The State called CO Heath as a witness. Heath testified that he was working the 3 to 11 shift in the cell block on the date of the Claimant's accident. He recalled closing up the recreation room at 11:00 p.m. on that date and that the "inmates began to walk out of the unit and lock in their cell for the count". He was asked how he "found out about it or what happened" and he responded,
At approximately 5 minutes to 11, I went in the day room and called the count. Everybody was leaving the day room. I have a routine where I go through, to make sure everything is turned off in the day room, lockout, lock everybody in and do the count. When I was doing my count I passed Mr. Tehfe's cell and he told me that he had hit his head.[4]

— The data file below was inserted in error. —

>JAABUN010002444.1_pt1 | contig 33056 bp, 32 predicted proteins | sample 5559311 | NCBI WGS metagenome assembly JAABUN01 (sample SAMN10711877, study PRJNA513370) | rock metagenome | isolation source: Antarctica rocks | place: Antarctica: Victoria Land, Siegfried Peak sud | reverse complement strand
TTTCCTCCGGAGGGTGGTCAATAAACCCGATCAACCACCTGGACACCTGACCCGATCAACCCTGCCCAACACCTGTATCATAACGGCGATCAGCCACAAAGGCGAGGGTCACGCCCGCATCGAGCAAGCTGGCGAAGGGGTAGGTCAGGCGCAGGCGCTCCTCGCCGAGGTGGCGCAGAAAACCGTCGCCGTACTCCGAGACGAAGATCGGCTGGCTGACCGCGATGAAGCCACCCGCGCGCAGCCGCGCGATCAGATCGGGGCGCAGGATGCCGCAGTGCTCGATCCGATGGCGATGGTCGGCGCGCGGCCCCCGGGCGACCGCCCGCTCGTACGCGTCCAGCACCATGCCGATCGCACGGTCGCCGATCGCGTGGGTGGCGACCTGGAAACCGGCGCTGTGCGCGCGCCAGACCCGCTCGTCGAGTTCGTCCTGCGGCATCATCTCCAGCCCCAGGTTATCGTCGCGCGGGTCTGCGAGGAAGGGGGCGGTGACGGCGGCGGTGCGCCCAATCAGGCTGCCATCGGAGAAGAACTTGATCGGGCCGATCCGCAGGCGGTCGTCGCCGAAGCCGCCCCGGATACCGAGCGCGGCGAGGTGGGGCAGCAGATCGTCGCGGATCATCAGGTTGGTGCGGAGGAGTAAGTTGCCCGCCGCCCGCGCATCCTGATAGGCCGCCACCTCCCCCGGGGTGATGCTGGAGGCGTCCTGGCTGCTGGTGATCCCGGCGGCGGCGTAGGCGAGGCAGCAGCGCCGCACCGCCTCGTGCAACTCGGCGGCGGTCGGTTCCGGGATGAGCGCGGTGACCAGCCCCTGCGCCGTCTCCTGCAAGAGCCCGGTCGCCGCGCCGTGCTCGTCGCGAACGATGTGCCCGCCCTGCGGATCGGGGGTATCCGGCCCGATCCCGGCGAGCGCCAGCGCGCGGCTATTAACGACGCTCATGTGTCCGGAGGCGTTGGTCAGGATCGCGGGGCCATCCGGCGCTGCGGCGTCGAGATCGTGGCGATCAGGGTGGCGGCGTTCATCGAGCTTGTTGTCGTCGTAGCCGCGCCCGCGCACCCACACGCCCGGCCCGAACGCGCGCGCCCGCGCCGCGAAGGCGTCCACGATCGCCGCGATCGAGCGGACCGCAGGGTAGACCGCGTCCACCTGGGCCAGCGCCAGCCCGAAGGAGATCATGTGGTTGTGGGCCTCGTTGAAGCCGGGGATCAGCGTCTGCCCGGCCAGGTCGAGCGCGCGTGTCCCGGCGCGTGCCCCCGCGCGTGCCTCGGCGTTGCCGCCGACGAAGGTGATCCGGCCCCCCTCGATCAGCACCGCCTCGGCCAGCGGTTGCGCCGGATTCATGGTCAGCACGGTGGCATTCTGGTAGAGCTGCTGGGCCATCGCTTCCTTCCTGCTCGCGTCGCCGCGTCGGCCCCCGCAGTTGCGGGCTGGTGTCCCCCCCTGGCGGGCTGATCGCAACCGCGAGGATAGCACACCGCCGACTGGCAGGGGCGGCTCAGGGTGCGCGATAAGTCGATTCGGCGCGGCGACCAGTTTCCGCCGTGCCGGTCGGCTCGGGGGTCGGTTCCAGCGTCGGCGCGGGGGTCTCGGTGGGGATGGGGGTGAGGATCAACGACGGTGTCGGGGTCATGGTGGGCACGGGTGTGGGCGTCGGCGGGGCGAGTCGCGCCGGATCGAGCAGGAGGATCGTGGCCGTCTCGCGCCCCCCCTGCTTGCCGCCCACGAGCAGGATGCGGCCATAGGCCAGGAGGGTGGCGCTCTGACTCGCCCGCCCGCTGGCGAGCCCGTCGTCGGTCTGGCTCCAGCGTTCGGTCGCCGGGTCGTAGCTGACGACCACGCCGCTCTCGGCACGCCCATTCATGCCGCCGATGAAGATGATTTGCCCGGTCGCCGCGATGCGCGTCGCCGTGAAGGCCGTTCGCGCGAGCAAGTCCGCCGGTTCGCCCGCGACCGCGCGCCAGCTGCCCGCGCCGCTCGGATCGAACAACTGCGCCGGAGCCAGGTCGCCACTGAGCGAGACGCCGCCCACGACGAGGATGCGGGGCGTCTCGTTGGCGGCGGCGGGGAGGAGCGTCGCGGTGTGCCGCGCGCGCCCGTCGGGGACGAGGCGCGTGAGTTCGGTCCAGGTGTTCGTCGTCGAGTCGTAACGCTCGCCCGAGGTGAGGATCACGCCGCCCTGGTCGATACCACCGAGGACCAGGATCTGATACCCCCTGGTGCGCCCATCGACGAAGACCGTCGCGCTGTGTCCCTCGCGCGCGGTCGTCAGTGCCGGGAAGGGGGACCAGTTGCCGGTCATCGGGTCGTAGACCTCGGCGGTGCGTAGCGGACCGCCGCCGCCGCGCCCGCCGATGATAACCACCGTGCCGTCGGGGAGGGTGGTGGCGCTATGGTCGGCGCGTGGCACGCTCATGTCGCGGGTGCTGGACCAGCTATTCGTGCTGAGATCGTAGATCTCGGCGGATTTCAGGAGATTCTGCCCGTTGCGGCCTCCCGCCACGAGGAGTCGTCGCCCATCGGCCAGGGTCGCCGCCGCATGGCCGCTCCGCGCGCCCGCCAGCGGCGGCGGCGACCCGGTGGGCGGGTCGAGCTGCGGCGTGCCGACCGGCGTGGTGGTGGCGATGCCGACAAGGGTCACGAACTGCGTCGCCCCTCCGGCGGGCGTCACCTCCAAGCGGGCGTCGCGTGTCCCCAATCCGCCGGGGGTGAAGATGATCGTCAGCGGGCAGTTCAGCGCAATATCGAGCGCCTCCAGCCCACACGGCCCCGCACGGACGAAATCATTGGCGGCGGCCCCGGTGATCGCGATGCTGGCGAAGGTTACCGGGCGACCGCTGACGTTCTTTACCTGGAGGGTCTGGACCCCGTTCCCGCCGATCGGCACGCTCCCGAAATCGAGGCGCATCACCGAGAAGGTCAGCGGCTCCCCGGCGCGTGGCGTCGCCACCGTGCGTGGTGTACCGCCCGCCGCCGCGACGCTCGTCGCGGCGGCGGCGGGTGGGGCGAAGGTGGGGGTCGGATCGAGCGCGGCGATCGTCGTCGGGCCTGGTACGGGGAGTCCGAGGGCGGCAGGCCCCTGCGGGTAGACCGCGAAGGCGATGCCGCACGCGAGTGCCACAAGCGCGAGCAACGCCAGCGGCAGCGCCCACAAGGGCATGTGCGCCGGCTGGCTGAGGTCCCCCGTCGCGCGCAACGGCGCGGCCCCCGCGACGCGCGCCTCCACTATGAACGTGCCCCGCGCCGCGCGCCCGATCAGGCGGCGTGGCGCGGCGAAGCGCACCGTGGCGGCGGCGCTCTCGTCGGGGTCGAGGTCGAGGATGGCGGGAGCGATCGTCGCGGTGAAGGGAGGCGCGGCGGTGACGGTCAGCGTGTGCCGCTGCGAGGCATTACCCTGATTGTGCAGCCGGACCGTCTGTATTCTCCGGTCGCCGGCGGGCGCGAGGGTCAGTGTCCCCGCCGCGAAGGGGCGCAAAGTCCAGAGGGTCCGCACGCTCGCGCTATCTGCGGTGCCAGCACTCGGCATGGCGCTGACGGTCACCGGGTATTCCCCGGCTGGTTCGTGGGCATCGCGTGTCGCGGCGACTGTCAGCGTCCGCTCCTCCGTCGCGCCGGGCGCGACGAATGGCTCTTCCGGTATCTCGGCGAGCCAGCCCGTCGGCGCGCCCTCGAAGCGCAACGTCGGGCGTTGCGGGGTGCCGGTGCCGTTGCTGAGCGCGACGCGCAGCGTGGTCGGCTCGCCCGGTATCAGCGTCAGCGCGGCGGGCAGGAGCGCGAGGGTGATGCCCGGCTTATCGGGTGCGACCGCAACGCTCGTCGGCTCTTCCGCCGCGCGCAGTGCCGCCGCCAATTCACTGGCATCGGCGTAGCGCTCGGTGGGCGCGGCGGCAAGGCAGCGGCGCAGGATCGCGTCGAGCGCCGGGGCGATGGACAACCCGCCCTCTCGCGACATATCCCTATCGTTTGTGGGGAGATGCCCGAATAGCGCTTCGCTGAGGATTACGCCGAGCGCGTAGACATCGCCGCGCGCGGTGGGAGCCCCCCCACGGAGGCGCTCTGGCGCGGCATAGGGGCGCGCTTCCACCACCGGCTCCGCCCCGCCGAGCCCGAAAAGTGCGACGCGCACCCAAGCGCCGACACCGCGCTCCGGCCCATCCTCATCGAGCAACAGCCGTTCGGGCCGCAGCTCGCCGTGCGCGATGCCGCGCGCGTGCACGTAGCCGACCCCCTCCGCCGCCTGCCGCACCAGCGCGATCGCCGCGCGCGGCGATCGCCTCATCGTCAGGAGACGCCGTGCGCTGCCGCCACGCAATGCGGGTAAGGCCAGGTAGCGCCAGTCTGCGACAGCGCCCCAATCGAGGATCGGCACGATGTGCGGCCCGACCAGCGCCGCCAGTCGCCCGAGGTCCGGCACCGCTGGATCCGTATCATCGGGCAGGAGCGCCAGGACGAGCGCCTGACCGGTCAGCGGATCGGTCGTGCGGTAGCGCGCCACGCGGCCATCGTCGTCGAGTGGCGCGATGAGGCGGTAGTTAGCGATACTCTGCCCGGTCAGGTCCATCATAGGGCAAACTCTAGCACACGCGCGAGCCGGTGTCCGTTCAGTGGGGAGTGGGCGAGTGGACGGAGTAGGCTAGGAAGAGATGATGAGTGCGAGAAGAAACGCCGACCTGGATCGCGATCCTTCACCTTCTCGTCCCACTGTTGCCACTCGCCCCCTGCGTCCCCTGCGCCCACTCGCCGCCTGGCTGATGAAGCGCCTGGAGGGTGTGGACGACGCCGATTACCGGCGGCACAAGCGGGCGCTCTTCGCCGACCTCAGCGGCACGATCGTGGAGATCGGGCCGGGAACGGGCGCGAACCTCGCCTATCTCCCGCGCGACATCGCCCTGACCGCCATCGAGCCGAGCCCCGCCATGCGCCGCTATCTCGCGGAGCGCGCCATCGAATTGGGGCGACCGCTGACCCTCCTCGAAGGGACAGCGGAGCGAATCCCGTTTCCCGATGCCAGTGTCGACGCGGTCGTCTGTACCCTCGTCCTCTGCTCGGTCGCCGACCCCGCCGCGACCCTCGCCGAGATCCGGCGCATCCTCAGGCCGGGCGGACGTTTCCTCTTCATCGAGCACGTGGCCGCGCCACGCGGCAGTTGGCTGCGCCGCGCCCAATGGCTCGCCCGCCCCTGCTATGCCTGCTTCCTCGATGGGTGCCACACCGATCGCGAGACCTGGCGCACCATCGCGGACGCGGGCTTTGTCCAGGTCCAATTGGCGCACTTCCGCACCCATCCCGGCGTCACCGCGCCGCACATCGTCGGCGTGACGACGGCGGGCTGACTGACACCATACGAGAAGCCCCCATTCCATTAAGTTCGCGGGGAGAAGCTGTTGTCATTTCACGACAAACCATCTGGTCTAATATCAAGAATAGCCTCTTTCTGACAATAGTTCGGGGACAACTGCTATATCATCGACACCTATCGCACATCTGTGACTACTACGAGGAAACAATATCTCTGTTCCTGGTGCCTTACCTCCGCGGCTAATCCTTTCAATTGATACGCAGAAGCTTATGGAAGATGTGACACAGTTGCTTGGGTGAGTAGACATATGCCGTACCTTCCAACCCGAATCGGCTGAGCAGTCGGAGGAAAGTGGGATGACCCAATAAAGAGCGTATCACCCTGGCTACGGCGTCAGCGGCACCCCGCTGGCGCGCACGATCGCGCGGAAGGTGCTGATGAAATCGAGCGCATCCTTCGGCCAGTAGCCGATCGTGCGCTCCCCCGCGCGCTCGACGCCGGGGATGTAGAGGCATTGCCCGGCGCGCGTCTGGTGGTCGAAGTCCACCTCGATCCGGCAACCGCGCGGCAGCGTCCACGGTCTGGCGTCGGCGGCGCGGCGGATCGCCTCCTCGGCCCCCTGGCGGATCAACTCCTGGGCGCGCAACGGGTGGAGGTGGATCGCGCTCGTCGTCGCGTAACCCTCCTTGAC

Asked if Claimant stated that he was hurt, Heath recalled that Claimant told him that, "he hit his head and that he was all right. There was nothing serious, I believe his words were". Asked if, prior to the date of the accident, he had ever observed water leaking from "that pipe", Heath responded, "That's possible, there could have been and I cannot really recall. I work several different areas". Heath thought the area where Claimant slipped and fell "very well lit". Asked if he recalled how many times he had previously seen water at the scene, Heath responded, "Possibly once". He was then asked if he saw water on the floor on the day of Claimant's accident and he responded, "I don't recall seeing any water on that location until after I was informed of the accident". He testified that Claimant said to him, "Officer Heath I need to talk to you" and that Claimant then told him that he had hit his head on the fire box. Heath recalled saying, "Ok, I'll get you some medical treatment" to which Claimant responded, "No, I don't need any medical treatment. I will be all right". Heath added that he did not see any blood "or anything significant".